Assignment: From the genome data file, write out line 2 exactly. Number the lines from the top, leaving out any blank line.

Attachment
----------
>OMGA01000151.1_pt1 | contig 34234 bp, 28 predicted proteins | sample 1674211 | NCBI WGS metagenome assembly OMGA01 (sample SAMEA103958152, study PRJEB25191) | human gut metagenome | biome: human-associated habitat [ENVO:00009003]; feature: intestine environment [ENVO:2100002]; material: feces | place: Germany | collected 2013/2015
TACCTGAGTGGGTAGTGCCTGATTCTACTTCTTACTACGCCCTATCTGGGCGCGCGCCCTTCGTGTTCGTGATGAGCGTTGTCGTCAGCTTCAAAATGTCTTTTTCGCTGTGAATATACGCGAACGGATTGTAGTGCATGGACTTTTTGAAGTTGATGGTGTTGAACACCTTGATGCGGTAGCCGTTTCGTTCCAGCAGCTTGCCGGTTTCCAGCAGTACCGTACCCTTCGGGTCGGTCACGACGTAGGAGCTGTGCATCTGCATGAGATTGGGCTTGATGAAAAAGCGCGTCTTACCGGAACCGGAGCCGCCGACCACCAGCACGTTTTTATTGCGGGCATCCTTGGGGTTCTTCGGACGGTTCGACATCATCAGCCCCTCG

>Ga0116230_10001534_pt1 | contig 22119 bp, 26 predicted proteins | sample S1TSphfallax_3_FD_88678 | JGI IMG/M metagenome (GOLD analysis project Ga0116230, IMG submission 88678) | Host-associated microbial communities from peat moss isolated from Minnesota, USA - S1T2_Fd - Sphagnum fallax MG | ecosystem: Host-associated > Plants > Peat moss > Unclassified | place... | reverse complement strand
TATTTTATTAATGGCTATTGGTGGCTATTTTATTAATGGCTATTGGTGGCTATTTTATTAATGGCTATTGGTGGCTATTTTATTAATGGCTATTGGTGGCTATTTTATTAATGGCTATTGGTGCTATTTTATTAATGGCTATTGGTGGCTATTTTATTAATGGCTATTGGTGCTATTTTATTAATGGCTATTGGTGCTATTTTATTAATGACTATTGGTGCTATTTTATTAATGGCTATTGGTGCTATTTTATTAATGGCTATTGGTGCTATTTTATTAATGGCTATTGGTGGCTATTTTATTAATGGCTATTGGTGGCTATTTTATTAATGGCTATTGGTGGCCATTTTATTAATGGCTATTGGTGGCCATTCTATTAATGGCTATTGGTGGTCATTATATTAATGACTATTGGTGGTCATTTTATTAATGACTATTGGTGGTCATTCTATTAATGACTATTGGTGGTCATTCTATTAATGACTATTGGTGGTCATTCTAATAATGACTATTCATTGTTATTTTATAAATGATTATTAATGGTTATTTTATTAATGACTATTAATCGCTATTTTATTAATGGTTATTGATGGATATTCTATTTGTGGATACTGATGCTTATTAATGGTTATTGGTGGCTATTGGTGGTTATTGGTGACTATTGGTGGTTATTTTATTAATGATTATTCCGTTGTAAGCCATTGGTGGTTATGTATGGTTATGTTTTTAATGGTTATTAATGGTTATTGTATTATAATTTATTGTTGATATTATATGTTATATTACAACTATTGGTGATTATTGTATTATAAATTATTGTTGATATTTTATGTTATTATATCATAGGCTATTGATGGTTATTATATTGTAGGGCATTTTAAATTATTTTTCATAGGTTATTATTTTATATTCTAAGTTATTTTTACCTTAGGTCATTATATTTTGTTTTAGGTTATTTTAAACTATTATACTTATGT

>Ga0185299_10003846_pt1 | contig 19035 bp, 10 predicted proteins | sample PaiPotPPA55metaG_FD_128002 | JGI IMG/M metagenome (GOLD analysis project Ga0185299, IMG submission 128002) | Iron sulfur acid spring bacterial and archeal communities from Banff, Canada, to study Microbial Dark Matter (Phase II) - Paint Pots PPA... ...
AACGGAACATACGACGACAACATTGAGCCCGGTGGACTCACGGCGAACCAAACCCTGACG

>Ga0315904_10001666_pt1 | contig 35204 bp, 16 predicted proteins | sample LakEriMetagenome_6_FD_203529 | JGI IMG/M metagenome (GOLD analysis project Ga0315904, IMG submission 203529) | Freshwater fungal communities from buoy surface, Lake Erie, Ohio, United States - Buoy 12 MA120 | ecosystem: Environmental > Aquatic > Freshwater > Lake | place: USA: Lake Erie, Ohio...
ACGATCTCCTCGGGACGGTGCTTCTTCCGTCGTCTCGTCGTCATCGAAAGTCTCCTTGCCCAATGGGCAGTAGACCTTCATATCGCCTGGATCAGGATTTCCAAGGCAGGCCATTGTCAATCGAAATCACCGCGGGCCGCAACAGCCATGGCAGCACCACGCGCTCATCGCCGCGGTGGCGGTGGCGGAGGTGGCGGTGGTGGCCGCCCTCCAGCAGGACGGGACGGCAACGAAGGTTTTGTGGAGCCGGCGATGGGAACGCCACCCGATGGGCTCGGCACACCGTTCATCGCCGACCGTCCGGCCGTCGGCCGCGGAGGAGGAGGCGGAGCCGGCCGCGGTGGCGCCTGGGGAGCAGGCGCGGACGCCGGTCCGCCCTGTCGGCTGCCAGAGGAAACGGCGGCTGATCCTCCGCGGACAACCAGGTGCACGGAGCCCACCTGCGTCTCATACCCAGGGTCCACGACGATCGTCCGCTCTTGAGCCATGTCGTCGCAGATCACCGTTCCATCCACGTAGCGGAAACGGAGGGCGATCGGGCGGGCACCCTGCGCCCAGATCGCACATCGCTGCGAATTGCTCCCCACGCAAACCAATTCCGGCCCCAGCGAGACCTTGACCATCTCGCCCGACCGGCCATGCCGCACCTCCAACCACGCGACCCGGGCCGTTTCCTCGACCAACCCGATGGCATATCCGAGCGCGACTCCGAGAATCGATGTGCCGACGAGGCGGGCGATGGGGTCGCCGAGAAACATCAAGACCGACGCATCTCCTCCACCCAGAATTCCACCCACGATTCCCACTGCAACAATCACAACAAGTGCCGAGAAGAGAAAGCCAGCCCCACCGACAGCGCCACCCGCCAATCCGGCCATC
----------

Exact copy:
TACCTGAGTGGGTAGTGCCTGATTCTACTTCTTACTACGCCCTATCTGGGCGCGCGCCCTTCGTGTTCGTGATGAGCGTTGTCGTCAGCTTCAAAATGTCTTTTTCGCTGTGAATATACGCGAACGGATTGTAGTGCATGGACTTTTTGAAGTTGATGGTGTTGAACACCTTGATGCGGTAGCCGTTTCGTTCCAGCAGCTTGCCGGTTTCCAGCAGTACCGTACCCTTCGGGTCGGTCACGACGTAGGAGCTGTGCATCTGCATGAGATTGGGCTTGATGAAAAAGCGCGTCTTACCGGAACCGGAGCCGCCGACCACCAGCACGTTTTTATTGCGGGCATCCTTGGGGTTCTTCGGACGGTTCGACATCATCAGCCCCTCG